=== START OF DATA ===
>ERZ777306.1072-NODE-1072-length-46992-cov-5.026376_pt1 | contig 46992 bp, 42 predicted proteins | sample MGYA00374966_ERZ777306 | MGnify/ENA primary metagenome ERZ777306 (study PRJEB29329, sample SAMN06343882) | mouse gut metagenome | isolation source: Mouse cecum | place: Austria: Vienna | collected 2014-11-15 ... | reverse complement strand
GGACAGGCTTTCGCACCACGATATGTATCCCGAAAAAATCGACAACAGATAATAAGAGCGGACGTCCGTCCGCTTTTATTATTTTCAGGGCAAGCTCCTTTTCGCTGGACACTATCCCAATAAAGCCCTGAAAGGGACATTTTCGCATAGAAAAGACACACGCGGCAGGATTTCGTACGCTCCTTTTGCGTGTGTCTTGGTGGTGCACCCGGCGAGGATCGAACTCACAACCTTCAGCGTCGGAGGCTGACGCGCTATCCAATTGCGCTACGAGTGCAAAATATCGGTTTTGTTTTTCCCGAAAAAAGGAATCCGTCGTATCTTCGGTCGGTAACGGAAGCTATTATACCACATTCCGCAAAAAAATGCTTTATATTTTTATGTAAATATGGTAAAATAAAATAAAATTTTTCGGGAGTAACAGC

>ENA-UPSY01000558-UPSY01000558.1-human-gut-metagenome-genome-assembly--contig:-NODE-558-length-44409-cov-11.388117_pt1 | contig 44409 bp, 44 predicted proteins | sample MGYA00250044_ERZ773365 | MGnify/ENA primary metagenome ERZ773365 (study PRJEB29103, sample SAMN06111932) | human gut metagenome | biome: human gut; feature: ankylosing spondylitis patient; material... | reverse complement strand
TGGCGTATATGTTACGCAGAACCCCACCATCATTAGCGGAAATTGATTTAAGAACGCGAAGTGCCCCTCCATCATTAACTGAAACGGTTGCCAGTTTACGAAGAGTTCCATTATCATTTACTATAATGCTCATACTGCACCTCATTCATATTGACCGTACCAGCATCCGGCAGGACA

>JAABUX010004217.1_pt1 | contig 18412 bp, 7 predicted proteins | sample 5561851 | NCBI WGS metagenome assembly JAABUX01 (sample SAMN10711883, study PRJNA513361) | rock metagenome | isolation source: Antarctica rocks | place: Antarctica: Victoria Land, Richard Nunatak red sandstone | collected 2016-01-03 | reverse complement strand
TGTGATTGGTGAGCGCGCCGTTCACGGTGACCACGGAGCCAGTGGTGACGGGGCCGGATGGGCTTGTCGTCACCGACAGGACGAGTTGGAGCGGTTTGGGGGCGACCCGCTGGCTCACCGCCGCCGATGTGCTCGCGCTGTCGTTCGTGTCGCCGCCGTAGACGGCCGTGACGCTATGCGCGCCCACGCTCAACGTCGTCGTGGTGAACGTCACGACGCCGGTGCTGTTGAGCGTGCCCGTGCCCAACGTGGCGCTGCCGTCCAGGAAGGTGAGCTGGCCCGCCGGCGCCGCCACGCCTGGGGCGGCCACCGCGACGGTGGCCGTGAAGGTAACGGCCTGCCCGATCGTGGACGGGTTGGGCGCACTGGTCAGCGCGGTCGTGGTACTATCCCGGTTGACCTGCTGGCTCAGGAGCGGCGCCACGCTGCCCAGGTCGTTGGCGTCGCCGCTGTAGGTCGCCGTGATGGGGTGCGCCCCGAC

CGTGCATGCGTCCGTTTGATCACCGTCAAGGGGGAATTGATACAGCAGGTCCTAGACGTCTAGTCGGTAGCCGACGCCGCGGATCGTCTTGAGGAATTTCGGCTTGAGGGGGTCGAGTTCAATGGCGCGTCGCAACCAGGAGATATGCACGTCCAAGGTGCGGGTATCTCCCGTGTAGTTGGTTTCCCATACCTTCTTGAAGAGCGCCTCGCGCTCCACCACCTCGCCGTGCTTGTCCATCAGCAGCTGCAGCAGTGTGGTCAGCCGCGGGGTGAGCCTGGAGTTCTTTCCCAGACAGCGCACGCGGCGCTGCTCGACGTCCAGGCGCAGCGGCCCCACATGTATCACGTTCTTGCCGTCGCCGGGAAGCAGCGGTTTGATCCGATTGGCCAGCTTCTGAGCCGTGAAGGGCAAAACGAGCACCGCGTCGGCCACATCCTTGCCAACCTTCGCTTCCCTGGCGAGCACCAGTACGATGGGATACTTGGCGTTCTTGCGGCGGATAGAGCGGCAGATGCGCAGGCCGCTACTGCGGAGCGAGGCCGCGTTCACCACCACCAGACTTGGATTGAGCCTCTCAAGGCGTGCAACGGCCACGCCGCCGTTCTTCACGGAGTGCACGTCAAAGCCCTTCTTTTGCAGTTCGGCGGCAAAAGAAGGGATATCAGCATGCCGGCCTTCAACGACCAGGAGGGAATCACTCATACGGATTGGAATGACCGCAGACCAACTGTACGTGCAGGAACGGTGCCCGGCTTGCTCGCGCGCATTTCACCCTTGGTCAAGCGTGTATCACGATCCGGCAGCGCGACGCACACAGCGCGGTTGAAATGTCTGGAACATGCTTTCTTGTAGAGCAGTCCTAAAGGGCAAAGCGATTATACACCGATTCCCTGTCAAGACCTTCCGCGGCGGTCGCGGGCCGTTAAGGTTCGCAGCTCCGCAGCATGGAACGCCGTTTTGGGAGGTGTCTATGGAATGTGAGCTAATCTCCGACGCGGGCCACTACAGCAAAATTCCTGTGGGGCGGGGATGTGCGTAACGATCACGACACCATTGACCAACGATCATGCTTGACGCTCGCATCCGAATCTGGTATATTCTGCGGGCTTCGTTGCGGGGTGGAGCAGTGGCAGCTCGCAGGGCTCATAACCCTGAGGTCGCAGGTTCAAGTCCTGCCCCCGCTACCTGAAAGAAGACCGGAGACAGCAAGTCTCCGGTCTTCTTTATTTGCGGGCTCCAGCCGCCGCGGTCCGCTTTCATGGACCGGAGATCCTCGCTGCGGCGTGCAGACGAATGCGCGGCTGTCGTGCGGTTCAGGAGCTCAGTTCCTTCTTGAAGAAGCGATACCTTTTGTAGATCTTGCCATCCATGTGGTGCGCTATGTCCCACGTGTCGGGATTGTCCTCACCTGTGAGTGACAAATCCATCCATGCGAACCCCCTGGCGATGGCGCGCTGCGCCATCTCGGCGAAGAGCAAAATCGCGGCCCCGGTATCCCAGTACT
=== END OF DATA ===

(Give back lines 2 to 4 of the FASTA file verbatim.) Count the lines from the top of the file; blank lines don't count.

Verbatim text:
GGACAGGCTTTCGCACCACGATATGTATCCCGAAAAAATCGACAACAGATAATAAGAGCGGACGTCCGTCCGCTTTTATTATTTTCAGGGCAAGCTCCTTTTCGCTGGACACTATCCCAATAAAGCCCTGAAAGGGACATTTTCGCATAGAAAAGACACACGCGGCAGGATTTCGTACGCTCCTTTTGCGTGTGTCTTGGTGGTGCACCCGGCGAGGATCGAACTCACAACCTTCAGCGTCGGAGGCTGACGCGCTATCCAATTGCGCTACGAGTGCAAAATATCGGTTTTGTTTTTCCCGAAAAAAGGAATCCGTCGTATCTTCGGTCGGTAACGGAAGCTATTATACCACATTCCGCAAAAAAATGCTTTATATTTTTATGTAAATATGGTAAAATAAAATAAAATTTTTCGGGAGTAACAGC

>ENA-UPSY01000558-UPSY01000558.1-human-gut-metagenome-genome-assembly--contig:-NODE-558-length-44409-cov-11.388117_pt1 | contig 44409 bp, 44 predicted proteins | sample MGYA00250044_ERZ773365 | MGnify/ENA primary metagenome ERZ773365 (study PRJEB29103, sample SAMN06111932) | human gut metagenome | biome: human gut; feature: ankylosing spondylitis patient; material... | reverse complement strand
TGGCGTATATGTTACGCAGAACCCCACCATCATTAGCGGAAATTGATTTAAGAACGCGAAGTGCCCCTCCATCATTAACTGAAACGGTTGCCAGTTTACGAAGAGTTCCATTATCATTTACTATAATGCTCATACTGCACCTCATTCATATTGACCGTACCAGCATCCGGCAGGACA